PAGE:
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MPC minutes: Elevated inflation to pose challenges for monetary policy, says RBI Governor

A combination of cost-push factors including supply side disruptions, sharp increase in international commodity prices, high retail margins and elevated taxes on petroleum products have kept inflation above the upper tolerance band, says Shaktikanta Das

Chitranjan Kumar | December 18, 2020 | Updated 22:30 IST
MPC minutes: Elevated inflation to pose challenges for monetary policy, says RBI Governor
RBI Governor Shaktikanta Das

Inflation concerns remained primary talking point in the recently concluded Monetary Policy Committee (MPC) meeting with most members expecting it to rise further, posing challenges for monetary policy, reveals the minutes of the meeting released on Friday. The MPC was of the view that inflation may remain elevated, barring temporary relief in the winter months from prices of perishables, which would constrain monetary policy from acting in support of economic growth.

In the MPC meeting, held from December 2-4, 2020, all the six members voted unanimously to keep the policy rate unchanged to continue with the accommodative stance to revive growth and mitigate the impact of COVID-19 on the economy, while ensuring that inflation remains within the target going forward.

As per the MPC minutes, the decision to maintain status quo was in consonance with the objective of achieving the medium-term target for consumer price index (CPI) inflation of 4 per cent within a band of +/- 2 per cent, while supporting growth. The MPC, headed by the RBI Governor Shaktikanta Das, gave mandate to maintain annual inflation at 4 per cent by March 31, 2021, with an upper tolerance of 6 per cent and a lower tolerance of 2 per cent.

Also Read: RBI now looks up to govt, winter to control inflation

Out of six members, Deputy Governor Michael Patra, Executive Director Mridul Saggar, independent members Shashanka Bhide and Jayanth R. Varma expected inflation to remain at elevated levels, while the RBI chief and independent member Ashima Goyal were relatively optimistic about it.

"I vote to keep the policy rate unchanged and continue with the accommodative stance as long as necessary - at least during the current financial year and into the next financial year - to revive growth on a durable basis and mitigate the impact of COVID-19 on the economy, while ensuring that inflation remains within the target going forward," Das said.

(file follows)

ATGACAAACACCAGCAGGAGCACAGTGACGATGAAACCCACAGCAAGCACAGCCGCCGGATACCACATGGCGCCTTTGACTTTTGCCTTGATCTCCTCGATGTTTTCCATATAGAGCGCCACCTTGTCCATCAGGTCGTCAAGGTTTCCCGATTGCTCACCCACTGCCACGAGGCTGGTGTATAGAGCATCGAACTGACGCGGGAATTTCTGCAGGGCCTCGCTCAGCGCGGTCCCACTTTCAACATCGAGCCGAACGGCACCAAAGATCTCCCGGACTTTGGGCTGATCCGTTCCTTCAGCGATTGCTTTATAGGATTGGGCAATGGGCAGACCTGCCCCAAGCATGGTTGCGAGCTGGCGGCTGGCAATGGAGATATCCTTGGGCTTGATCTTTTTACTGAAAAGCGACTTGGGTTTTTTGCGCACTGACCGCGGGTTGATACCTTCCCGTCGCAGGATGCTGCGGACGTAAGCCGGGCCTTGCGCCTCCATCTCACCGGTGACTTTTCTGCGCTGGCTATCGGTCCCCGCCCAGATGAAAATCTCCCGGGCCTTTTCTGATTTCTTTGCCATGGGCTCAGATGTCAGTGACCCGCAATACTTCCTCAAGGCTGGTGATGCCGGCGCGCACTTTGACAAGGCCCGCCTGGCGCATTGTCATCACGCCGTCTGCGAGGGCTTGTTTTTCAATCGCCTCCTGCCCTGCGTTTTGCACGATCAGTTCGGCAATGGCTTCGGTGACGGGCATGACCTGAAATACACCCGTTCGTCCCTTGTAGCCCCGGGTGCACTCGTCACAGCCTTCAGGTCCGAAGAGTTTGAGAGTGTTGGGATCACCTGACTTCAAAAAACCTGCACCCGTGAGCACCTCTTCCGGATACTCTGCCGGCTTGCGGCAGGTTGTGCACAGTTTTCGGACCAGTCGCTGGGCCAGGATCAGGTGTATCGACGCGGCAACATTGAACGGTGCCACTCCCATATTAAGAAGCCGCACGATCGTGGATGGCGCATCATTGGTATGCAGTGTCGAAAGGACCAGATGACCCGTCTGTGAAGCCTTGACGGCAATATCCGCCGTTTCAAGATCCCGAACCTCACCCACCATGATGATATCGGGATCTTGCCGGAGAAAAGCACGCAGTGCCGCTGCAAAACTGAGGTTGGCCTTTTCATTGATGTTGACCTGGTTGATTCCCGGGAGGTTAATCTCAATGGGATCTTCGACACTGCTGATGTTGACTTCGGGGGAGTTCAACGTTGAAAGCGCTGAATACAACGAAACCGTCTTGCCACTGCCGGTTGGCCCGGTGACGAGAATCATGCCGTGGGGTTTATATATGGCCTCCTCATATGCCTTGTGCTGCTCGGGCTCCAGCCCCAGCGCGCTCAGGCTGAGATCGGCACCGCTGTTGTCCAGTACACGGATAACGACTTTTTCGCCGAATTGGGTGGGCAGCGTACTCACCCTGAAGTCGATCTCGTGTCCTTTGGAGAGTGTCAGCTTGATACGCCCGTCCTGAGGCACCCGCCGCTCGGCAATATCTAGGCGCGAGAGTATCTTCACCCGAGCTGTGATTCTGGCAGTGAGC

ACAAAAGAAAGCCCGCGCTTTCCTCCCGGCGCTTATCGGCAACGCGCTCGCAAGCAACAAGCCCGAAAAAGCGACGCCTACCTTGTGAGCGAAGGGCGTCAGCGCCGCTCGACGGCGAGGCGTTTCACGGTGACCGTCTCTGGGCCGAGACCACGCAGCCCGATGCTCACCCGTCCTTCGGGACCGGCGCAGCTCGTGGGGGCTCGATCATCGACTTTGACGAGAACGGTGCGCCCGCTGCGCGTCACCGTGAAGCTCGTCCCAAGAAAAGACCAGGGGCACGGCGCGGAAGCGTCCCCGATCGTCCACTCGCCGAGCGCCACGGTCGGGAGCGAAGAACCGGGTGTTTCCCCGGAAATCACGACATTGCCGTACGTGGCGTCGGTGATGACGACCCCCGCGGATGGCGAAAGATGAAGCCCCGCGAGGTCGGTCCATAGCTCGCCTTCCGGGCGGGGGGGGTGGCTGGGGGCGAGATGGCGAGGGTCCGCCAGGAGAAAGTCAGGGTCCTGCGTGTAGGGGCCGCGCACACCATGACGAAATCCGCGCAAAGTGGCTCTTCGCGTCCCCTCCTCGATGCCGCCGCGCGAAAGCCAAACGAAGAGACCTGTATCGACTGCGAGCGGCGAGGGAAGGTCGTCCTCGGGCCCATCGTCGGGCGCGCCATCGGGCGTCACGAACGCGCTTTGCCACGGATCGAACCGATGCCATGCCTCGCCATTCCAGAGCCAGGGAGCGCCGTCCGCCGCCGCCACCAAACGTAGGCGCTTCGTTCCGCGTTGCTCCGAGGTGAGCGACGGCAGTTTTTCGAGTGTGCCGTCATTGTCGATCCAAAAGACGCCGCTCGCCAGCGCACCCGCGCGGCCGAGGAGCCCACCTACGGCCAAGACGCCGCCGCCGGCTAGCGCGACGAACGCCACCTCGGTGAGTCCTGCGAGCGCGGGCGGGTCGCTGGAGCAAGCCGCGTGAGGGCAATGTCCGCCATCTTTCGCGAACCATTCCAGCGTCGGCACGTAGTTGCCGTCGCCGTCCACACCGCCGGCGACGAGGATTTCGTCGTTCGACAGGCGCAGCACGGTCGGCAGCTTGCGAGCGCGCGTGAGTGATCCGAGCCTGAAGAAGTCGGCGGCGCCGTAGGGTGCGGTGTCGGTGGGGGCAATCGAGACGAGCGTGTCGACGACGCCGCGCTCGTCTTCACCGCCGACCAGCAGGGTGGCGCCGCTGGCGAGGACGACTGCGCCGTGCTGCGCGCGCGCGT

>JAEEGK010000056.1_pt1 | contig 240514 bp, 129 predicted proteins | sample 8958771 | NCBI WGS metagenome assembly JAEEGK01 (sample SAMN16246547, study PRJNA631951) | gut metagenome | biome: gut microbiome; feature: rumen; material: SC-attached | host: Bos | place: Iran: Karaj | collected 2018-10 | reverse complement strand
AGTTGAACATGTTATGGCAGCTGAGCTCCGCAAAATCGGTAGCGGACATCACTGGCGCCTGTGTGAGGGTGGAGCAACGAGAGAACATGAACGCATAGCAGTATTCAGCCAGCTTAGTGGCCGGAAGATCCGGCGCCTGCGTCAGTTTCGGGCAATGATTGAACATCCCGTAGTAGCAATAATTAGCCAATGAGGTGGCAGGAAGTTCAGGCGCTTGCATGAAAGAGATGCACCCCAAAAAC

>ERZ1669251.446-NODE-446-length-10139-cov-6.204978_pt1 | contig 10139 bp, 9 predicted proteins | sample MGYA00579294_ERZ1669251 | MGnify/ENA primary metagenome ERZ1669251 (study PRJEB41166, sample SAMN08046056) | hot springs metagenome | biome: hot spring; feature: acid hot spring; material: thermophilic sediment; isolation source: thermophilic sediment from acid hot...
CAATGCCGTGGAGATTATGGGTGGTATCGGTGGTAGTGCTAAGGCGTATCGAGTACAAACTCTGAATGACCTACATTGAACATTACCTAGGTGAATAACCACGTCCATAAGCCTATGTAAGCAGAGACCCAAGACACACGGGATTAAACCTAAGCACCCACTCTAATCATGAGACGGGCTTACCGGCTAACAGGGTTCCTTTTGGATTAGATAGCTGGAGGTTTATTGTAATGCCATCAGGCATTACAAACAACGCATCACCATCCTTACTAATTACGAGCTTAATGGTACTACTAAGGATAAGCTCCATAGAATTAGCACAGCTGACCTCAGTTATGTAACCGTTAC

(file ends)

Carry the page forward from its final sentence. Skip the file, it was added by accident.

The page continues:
Also Read: COVID-19 crisis: Retail inflation may stay elevated in short-term, say experts

Referring to recent uptick in economic activities, Das said, "It has become increasingly clear that the recovery underway is faster than what was anticipated at the time of the October policy, although it must also be noted that overall activity is still below its level a year ago."  

"Meanwhile, inflationary pressures have continued unabated, posing challenges for monetary policy," he said.

"On inflation front, a combination of cost-push factors including supply side disruptions, sharp increase in international commodity prices, high retail margins and elevated taxes on petroleum products by both Centre and States have kept inflation above the upper tolerance band of the inflation target. The October 2020 CPI surprised on the upside, both in terms of the extent and depth of price pressures," he added.

Also Read: Retail inflation decreases to 6.93% in Nov from 7.61% in Oct

CPI inflation rose to 7.3 per cent in September and further to six-year high of 7.6 per cent in October, before easing marginally to 6.93 per cent in November. Unseasonal rains, supply disruptions and pandemic-induced woes pushed have kept it well over the RBI's comfort zone. For most part of this year, pricier food items pushed the retail inflation, calculated on the basis of CPI, higher in the range of 6.58-7.61 per cent, except for March when the reading was 5.91 per cent.

Experts believe retail inflation is likely to average around 6.3 per cent this fiscal and mostly will remain sticky going forward owing to pick-up in demand across sectors, diming hope for rate cut in the current fiscal.


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